By the way, most churches in a university town (Christian university) are just not valid churches anyway. Go across America and visit hundreds of churches like missionaries do and ask people like these who know if it is normal for a church to have a half dozen PhD’s in Bible, and a group of hundreds of Christian young people wanting to service in doing something in the local church. This is awkward and not the norm. Churches in these contexts are just simply abnormal. Pressing the kids and university faculty obligating them to work every week in a local church and turn in reports to make sure they do something and something valid is just making things more abnormal. Why has our motivation now become how the university perceives us in our Christian life? Summers and Christmas vacations are okay not to service the Lord because we are not in a class that is grading our Christian service. Wow! How off base can things get and we still not smell something wrong.

When we go to such pastors (university town churches) for experience, they cannot help us because their situations are abnormal, and we cannot hope to imitate their experience except if we settle down beside them. But these pastors are the ones who teach in the Christian university usually.

The norm for churches in America is that the Pastor is usually the most “educated” (by virtue of his Bible studies in Bible schools or by pure sermon preparation), and that beside him, there are usually one solid laymen for every so many families. Getting these solid laymen to teach a Sunday School class is just difficult. This is the norm. Not a PhD in Bible teaching every Sunday School Class.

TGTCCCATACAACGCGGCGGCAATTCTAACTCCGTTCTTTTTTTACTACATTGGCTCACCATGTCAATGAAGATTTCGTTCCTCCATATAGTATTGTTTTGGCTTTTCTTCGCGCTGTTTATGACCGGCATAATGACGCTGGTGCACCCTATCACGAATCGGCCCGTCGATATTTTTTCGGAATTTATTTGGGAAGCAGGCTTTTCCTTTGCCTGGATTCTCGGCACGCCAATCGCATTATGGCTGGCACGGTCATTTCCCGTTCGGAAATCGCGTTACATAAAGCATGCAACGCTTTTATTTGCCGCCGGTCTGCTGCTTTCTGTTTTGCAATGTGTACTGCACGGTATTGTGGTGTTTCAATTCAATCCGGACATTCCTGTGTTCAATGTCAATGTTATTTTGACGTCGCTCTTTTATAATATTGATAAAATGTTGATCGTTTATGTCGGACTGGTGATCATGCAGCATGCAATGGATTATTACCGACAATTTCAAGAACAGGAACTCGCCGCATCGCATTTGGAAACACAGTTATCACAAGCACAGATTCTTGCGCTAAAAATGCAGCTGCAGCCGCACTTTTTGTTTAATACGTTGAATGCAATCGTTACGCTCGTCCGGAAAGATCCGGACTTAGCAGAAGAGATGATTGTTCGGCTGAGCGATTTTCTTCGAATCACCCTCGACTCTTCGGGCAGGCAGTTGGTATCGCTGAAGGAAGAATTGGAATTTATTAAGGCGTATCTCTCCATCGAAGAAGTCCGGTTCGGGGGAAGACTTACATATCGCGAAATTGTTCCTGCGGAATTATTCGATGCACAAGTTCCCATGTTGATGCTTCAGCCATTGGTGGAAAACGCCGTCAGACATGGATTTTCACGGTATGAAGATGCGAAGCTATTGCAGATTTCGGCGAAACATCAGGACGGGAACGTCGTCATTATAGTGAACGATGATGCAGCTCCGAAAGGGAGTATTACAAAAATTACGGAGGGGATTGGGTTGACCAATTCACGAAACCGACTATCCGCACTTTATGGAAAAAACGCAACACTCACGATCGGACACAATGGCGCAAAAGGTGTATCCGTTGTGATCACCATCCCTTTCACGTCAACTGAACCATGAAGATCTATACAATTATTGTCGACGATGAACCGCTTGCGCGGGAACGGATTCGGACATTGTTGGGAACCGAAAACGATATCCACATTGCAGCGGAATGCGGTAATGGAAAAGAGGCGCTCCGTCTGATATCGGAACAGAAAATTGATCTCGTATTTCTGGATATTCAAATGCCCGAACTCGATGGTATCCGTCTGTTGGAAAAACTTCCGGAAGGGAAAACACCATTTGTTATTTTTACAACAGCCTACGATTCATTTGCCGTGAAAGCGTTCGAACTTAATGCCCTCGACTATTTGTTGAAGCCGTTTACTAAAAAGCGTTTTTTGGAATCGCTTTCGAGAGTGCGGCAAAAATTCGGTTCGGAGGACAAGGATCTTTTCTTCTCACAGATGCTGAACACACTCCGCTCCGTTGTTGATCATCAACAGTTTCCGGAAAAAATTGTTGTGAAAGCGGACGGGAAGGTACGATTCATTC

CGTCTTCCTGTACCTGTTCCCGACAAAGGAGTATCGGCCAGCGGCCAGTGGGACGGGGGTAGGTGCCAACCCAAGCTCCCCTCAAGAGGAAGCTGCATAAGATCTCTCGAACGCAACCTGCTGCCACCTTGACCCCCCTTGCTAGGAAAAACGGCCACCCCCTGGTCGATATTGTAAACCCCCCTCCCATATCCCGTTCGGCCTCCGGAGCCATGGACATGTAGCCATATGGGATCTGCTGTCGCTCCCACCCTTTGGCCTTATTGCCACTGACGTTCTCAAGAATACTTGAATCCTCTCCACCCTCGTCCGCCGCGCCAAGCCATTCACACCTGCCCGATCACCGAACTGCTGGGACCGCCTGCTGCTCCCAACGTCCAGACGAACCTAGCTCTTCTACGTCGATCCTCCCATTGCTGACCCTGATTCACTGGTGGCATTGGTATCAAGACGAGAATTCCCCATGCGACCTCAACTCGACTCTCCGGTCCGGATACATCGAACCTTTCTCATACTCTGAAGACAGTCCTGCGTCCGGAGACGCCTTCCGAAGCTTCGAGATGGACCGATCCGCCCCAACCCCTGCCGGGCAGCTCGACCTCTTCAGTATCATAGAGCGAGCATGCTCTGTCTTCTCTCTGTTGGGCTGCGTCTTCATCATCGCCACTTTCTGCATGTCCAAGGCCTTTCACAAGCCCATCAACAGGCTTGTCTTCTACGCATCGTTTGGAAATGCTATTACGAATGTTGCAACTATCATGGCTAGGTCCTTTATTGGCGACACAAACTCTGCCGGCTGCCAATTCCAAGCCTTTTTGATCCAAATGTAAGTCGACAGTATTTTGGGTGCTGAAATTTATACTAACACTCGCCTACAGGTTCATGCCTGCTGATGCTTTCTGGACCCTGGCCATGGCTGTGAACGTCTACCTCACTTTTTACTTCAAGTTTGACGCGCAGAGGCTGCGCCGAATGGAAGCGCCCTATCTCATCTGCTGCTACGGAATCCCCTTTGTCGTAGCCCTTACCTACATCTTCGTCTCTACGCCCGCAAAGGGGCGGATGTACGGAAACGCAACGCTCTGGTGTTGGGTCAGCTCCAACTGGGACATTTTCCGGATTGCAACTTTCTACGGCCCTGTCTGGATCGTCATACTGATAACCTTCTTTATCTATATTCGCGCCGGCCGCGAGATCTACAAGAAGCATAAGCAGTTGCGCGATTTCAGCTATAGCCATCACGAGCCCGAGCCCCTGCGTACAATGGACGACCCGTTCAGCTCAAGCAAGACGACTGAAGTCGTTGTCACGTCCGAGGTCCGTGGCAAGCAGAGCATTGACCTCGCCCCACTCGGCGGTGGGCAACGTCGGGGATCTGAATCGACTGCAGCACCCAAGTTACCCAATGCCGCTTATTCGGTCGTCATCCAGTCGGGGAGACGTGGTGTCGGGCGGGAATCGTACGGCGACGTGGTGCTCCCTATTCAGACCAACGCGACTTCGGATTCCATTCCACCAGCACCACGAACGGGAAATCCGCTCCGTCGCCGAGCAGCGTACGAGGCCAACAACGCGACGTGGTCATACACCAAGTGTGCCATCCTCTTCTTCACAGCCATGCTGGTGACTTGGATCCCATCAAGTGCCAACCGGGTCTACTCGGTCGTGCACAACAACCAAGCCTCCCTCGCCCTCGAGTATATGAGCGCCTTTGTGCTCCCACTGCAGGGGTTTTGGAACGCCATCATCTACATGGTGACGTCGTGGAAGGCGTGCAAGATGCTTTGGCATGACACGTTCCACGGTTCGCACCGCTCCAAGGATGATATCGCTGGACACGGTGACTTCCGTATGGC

God’s Plan in History

If we look back in church history, we find that the early church expanded greatly, went around the world and flowered and bloomed greatly in the first centuries. Trying to understand why it did this and the factors involved, we should come to a quick conclusion that God wanted it this way. Persecution also helped temper the early Christians into a mentality that they got serious with God and risks their very life for the work of God. Many died in serving God in these days.

But we can also note that there were no early Christian schools and universities. Young men learned under their pastors and carried what they learned around the global and duplicated these churches everywhere. It worked, it worked well, it worked the way God wanted it to work. Today we have a disaster, and everybody is trying to say it is great, but wanting to change the great because it doesn’t work.

Today we see thousands of Christian organizations, everything from Christian Universities and Seminaries to Mission Boards, and we are not doing the job. We are not doing it well. And sometimes we come to the conclusion that we are not doing it at all it seems. Our “Christians” don’t even walk and talk like Christians, and this places doubt that they are even really Christians.

Why this situation? Well look to the Book, because most probably it is because you have strayed from God’s Word.

Another issue involved here whether it is even biblical to charge for the ministry. The following study will take this up.

Why we refuse to charge for salvation and Christian ministry (07/04/05)